It’s a long overdue report, but here it is…looking all the way back to May.
Bear hunting was a quite dissimilar than what’s been the past 10 years. A new spot that including camping high and looking down for the bears instead of the prior routine that was the reverse. Another novelty this year was the pollen in the air and on the ground. Pollen clouds would puff up at every step as we climbed through the forest till our brown leather boots were completely green in color. And the slightest breeze would blow pollen off the spruce trees like it was snowing. All of which attributed to Joel’s allergies and keeping the handkerchief moist. It was better up above treeline, but the tents still needed a rinse off when we got home as they had a solid coating of pollen dust on them. We immensely enjoyed the alpine slopes, gallons of hot coffee, hikes with good friends, naps, Louis L’amour books (8 books were read cover to cover by the party) and fresh meat now in the freezer at home.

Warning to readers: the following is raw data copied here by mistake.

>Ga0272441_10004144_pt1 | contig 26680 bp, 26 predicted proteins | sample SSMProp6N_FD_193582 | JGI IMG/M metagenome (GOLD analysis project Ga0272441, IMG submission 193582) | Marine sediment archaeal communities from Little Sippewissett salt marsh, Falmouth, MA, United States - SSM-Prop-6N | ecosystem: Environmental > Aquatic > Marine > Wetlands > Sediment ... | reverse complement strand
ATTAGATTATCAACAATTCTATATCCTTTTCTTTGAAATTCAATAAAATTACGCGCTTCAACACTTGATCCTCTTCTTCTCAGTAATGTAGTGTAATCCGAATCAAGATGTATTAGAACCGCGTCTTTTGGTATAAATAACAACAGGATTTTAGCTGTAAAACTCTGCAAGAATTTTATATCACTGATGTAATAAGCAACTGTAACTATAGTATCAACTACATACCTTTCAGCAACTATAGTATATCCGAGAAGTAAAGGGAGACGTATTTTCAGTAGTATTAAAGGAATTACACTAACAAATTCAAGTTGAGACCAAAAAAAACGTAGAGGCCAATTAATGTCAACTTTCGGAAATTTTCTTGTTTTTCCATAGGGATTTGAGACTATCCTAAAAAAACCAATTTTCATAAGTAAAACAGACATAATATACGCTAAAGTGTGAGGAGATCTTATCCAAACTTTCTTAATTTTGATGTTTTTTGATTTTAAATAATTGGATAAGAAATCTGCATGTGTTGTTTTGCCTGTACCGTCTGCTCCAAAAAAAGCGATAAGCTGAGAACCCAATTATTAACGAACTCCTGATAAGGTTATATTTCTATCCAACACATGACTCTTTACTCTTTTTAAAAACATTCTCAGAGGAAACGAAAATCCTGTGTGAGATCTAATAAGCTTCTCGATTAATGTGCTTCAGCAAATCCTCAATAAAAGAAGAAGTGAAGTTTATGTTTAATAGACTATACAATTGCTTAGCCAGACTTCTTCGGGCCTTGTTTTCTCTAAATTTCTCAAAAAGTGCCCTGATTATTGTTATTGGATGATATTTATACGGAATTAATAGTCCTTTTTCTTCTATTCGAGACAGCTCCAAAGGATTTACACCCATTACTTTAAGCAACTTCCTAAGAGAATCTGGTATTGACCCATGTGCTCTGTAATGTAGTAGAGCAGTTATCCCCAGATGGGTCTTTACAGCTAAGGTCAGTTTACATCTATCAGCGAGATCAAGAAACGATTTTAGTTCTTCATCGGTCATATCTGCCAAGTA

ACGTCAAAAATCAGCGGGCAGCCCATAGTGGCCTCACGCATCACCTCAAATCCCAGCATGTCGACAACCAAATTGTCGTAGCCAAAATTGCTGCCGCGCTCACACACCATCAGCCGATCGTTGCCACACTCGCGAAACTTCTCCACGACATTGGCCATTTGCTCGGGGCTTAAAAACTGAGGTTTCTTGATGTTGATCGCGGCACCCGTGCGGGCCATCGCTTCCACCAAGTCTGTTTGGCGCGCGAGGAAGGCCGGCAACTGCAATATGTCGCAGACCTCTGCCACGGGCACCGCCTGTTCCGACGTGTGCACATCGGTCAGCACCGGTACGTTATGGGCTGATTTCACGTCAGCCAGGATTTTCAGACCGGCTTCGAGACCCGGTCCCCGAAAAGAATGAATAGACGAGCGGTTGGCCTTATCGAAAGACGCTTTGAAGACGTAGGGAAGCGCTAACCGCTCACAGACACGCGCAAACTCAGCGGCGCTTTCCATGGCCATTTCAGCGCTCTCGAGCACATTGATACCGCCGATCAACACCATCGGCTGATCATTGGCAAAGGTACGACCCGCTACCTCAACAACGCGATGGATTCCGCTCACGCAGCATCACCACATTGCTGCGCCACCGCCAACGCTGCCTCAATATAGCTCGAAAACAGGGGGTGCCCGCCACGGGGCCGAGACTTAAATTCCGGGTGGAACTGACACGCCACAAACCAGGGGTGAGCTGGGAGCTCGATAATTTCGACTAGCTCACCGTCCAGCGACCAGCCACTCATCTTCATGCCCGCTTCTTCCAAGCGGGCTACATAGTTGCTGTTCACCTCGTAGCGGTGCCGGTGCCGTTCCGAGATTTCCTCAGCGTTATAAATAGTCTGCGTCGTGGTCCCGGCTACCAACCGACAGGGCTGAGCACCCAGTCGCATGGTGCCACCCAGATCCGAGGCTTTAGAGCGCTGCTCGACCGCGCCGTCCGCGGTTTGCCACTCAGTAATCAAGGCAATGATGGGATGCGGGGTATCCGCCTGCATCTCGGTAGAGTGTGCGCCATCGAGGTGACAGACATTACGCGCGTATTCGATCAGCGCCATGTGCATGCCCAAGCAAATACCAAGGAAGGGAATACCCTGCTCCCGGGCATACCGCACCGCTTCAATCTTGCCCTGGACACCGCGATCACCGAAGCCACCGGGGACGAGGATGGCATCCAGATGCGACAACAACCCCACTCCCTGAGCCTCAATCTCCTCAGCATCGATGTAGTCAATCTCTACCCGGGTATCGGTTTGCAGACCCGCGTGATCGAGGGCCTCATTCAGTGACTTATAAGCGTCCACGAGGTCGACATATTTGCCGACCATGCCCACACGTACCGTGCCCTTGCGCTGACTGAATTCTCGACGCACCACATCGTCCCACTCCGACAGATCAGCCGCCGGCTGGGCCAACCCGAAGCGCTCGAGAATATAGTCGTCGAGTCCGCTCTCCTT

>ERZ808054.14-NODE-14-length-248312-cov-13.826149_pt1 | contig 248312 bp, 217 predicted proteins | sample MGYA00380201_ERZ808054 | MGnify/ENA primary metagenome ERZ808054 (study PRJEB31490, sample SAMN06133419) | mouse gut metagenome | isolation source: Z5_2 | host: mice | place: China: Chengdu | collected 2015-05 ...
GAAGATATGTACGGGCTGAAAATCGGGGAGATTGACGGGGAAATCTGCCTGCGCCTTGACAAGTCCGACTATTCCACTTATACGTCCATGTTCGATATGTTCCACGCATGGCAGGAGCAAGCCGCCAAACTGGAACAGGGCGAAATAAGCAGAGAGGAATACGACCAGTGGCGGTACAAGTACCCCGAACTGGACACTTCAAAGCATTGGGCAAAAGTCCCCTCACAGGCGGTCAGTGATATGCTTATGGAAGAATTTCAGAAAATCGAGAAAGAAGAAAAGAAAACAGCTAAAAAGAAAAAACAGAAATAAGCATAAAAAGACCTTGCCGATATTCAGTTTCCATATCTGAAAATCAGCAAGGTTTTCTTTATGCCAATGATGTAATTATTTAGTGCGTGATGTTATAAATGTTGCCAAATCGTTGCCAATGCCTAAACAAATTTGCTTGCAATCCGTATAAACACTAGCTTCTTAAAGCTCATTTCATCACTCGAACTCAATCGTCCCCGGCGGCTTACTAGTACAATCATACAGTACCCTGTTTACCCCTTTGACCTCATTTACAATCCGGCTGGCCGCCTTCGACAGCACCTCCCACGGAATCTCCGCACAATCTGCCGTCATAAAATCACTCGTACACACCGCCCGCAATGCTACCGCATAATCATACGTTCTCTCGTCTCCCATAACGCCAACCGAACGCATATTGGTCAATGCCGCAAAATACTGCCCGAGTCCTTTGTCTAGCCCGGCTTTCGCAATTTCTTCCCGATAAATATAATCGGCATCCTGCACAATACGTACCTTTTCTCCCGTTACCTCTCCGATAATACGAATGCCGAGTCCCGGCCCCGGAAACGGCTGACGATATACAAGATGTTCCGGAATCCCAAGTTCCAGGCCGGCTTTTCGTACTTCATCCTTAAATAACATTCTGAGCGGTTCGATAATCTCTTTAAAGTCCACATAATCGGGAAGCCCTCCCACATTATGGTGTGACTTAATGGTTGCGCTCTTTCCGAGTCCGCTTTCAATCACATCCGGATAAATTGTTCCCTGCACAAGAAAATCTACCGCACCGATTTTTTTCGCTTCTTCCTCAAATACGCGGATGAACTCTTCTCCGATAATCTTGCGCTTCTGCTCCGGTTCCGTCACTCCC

Our goal was to not see another person and this place offered such solitude. We didn’t see many bears but enough that we were able to bring one home. After a short stalk, the bear was in the bag and added a bonus to what had already been a great weekend out. 180 yrds, straight downhill, it was a fun shot after a good stalk. It was entirely like sheep hunting including some scrambles on all fours in the craggy rocks to gain the high ground above the feeding bruin.
Mountain man bread cooked over the fire definitely tasted better when fried in bear fat as compared to bacon grease and we were pleased to take enough fat home to render down into several jars of lard. Pie crusts are in our future!
Having the boys along for the trip was good if not with a reminder that we don’t have much time left with these guys for these kinds of trips before college and life provides the potential to have education of a different sorts demand their time and efforts.
Sheep Hunting Gear List
All the gear and food used in the Lace'em Up video listed in a free download.
The Keys to Success
What it takes to be successful as a dedicated backpack sheep hunter.
7 Rams, 7 Mountains
Steve completed the first ever walk-in Alaska sheep slam this past August 2012. Read about his journey here.
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